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FOURTH SUNDAY of ADVENT

Gospel: LK 1:26-38


In the sixth month the angel Gabriel was sent by God to a town in Galilee called Nazareth, to a virgin engaged to a man whose name was Joseph, of the house of David. The virgin’s name was Mary. 

And he came to her and said, “Greetings, favored one! The Lord is with you.” But she was greatly troubled by his words and pondered what sort of greeting this might be. 

The angel said to her, “Do not be afraid, Mary, for you have found favor with God. And now, you will conceive in your womb and bear a son, and you will name him Jesus. He will be great, and will be called the Son of the Most High, and the Lord God will give to him the throne of his ancestor David. He will reign over the house of Jacob forever, and of his kingdom there will be no end.” 

Mary said to the angel, “How can this be, since I am a virgin?” 

The angel said to her, “The Holy Spirit will come upon you, and the power of the Most High will overshadow you; therefore the child to be born will be holy; he will be called Son of God. And now, your relative Elizabeth in her old age has also conceived a son; and this is the sixth month for her who was said to be barren. For nothing will be impossible with God.” 

Mary said, “Behold, I am the handmaid of the Lord. May it be done to me according to your word.” Then the angel departed from her.


Reflection: We Draw Together


By Andrea Cisneros ‘10M.Ed.


(Read this reflection in Spanish here.)

On a rocky hill, when the days were growing short, a strange, unearthly woman appeared to a man named Juan Diego. “Ten entendido hijo mío el más pequeño, que es nada lo que te asusta y aflige. No estoy yo aquí que soy tu madre?” Roughly translated: “Understand, my smallest child, that the things that frighten and afflict you are nothing. Am I not here who am your mother?”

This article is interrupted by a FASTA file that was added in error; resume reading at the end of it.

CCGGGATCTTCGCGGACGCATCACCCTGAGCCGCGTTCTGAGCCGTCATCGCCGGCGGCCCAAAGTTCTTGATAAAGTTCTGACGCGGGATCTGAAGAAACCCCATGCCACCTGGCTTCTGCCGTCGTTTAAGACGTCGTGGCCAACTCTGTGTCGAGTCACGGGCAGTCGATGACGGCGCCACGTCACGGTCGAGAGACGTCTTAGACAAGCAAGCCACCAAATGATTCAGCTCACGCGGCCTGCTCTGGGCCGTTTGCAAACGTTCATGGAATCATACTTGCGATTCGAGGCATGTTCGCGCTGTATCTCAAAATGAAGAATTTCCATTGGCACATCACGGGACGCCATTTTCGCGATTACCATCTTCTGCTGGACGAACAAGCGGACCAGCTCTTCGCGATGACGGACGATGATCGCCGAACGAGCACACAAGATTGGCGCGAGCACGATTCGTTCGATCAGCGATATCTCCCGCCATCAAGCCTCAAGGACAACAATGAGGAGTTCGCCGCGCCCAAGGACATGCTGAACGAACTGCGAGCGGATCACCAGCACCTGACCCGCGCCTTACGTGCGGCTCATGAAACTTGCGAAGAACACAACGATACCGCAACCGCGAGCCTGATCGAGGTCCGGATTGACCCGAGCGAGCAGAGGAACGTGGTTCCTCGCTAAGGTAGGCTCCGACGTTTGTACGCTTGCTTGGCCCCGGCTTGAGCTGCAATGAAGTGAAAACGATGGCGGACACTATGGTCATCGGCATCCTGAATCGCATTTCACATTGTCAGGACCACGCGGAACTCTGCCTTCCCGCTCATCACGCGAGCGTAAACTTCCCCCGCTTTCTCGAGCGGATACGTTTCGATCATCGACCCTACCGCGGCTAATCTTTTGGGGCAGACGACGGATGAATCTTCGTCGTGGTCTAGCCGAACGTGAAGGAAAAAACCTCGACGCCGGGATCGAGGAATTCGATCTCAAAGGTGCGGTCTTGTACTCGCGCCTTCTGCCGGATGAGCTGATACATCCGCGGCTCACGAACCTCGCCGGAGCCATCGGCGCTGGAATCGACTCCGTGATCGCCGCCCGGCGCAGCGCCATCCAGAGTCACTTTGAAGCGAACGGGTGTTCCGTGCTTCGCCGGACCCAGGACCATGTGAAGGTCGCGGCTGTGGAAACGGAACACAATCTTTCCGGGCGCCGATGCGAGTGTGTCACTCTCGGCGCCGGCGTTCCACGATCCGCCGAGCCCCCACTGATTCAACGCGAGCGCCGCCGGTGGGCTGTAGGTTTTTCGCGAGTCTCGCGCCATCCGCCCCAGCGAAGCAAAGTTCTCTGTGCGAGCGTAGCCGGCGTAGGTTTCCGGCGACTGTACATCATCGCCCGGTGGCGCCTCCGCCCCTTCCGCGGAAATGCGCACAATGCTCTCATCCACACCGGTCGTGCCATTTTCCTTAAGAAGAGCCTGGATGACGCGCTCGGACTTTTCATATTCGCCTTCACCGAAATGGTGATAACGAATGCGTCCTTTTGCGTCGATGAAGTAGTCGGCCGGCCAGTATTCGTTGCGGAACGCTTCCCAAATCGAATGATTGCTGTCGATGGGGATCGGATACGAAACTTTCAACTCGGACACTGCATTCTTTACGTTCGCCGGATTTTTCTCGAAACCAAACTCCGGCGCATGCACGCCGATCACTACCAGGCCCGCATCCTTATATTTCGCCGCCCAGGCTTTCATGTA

Don’t be afraid. You are not alone.

Fifteen hundred years before Tepeyac, before she accumulated title after title, Our Lady of Guadalupe was just Mary, and she herself was visited by a strange apparition. 

Gabriel’s visit with this girl Mary does not begin well. His greeting is over the top, and instead of starting a conversation it leaves Mary “greatly troubled.” The angel tries again, delivering unprecedented good news. Mary is skeptical—this is an outrageous claim: she will bear a son (sounds impossible), he will be called Son of the Most High (sounds a little blasphemous), and he will rule over the house of Jacob forever (sounds both impossible and maybe a little blasphemous). Even if she could intellectually understand what was being asked of her, the emotional heft of accepting it is superhuman. Every side of this situation is impossible. If Gabriel wants to successfully invite Mary to accept her call, he’s floundering.

The third time Gabriel speaks, he shifts his approach. He assures Mary that the Holy Spirit is with her. He promises that the Most High is so present that God’s power will overshadow her. He tells her that her cousin Elizabeth is in similarly extraordinary circumstances.

Don’t be afraid. You are not alone.